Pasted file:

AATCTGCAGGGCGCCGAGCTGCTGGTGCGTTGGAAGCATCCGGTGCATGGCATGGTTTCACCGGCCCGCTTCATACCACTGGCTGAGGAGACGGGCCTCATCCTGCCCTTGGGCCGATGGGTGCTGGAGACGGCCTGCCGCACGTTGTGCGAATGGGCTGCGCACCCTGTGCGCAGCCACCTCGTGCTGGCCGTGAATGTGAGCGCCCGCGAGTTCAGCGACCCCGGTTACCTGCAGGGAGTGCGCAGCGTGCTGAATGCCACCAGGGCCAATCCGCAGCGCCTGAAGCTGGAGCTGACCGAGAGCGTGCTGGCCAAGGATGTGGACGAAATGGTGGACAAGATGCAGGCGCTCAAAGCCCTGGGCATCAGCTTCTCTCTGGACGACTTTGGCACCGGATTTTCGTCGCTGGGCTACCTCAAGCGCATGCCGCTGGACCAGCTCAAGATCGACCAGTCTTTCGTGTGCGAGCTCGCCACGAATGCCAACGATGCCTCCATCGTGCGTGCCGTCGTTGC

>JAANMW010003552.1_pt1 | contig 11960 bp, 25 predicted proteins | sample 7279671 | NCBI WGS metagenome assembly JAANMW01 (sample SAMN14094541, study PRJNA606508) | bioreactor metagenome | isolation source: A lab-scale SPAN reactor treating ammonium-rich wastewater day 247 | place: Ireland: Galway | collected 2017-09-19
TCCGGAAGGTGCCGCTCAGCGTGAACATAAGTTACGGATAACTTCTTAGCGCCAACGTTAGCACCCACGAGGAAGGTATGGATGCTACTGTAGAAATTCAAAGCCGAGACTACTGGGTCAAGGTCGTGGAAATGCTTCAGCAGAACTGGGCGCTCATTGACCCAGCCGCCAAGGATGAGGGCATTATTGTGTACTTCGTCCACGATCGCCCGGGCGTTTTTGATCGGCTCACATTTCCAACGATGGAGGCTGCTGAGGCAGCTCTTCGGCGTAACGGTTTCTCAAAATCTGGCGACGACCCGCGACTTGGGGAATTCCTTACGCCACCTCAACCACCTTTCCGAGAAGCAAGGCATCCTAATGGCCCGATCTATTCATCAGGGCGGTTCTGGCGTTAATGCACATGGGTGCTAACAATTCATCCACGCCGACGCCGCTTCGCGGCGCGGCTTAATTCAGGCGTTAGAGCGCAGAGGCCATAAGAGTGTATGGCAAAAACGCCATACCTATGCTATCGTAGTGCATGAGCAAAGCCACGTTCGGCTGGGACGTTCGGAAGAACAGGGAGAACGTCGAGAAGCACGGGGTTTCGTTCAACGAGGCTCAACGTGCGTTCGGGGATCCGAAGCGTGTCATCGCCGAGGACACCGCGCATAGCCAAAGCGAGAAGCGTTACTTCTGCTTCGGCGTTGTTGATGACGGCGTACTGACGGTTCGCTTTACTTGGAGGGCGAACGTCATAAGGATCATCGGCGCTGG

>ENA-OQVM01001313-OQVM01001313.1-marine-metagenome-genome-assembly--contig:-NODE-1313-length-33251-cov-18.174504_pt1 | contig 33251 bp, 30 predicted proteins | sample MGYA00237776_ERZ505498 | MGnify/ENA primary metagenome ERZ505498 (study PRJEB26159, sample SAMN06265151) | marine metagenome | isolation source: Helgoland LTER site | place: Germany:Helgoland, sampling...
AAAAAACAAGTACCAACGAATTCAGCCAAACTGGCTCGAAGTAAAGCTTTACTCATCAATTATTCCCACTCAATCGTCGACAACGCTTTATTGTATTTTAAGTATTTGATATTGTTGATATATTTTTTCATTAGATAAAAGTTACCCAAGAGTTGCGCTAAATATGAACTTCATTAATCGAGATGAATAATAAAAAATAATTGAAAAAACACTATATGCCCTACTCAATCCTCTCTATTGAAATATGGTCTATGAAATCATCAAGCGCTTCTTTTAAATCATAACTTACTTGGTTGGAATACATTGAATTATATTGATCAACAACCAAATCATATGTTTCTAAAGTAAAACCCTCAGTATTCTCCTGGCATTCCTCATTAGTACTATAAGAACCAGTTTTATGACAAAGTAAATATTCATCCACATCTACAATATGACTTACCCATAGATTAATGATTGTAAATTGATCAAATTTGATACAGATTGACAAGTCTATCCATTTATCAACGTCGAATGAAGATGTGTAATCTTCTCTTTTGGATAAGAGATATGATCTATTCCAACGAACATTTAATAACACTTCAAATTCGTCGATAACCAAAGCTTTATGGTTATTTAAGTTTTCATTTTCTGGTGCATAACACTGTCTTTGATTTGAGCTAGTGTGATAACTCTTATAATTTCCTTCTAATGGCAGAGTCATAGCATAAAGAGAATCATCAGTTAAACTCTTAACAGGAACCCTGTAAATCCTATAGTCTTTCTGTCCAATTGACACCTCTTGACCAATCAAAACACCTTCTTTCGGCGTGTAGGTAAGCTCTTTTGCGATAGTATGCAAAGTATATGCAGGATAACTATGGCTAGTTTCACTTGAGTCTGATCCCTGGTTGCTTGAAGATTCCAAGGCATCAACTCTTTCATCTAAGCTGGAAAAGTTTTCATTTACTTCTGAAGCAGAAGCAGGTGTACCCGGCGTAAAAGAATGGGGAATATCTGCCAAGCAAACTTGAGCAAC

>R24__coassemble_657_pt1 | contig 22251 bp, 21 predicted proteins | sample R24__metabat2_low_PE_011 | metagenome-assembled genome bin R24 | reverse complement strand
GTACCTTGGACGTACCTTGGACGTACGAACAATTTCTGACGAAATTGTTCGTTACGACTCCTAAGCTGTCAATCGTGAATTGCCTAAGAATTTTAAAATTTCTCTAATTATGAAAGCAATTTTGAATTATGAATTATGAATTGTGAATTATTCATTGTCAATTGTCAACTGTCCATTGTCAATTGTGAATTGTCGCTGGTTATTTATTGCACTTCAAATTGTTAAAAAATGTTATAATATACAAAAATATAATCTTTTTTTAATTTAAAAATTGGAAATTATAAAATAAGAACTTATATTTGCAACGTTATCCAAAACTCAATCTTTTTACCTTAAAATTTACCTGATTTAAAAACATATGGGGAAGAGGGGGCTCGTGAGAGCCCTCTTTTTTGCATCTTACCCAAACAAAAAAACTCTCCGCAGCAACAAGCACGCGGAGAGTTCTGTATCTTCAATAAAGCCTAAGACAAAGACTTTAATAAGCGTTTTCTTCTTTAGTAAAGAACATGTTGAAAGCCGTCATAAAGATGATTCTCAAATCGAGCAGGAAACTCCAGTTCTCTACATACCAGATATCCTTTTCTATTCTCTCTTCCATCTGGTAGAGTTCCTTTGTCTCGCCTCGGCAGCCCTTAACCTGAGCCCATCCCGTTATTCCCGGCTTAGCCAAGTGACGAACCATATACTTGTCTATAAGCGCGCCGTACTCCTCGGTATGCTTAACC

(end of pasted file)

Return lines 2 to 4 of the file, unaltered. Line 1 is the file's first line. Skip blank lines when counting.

>JAANMW010003552.1_pt1 | contig 11960 bp, 25 predicted proteins | sample 7279671 | NCBI WGS metagenome assembly JAANMW01 (sample SAMN14094541, study PRJNA606508) | bioreactor metagenome | isolation source: A lab-scale SPAN reactor treating ammonium-rich wastewater day 247 | place: Ireland: Galway | collected 2017-09-19
TCCGGAAGGTGCCGCTCAGCGTGAACATAAGTTACGGATAACTTCTTAGCGCCAACGTTAGCACCCACGAGGAAGGTATGGATGCTACTGTAGAAATTCAAAGCCGAGACTACTGGGTCAAGGTCGTGGAAATGCTTCAGCAGAACTGGGCGCTCATTGACCCAGCCGCCAAGGATGAGGGCATTATTGTGTACTTCGTCCACGATCGCCCGGGCGTTTTTGATCGGCTCACATTTCCAACGATGGAGGCTGCTGAGGCAGCTCTTCGGCGTAACGGTTTCTCAAAATCTGGCGACGACCCGCGACTTGGGGAATTCCTTACGCCACCTCAACCACCTTTCCGAGAAGCAAGGCATCCTAATGGCCCGATCTATTCATCAGGGCGGTTCTGGCGTTAATGCACATGGGTGCTAACAATTCATCCACGCCGACGCCGCTTCGCGGCGCGGCTTAATTCAGGCGTTAGAGCGCAGAGGCCATAAGAGTGTATGGCAAAAACGCCATACCTATGCTATCGTAGTGCATGAGCAAAGCCACGTTCGGCTGGGACGTTCGGAAGAACAGGGAGAACGTCGAGAAGCACGGGGTTTCGTTCAACGAGGCTCAACGTGCGTTCGGGGATCCGAAGCGTGTCATCGCCGAGGACACCGCGCATAGCCAAAGCGAGAAGCGTTACTTCTGCTTCGGCGTTGTTGATGACGGCGTACTGACGGTTCGCTTTACTTGGAGGGCGAACGTCATAAGGATCATCGGCGCTGG

>ENA-OQVM01001313-OQVM01001313.1-marine-metagenome-genome-assembly--contig:-NODE-1313-length-33251-cov-18.174504_pt1 | contig 33251 bp, 30 predicted proteins | sample MGYA00237776_ERZ505498 | MGnify/ENA primary metagenome ERZ505498 (study PRJEB26159, sample SAMN06265151) | marine metagenome | isolation source: Helgoland LTER site | place: Germany:Helgoland, sampling...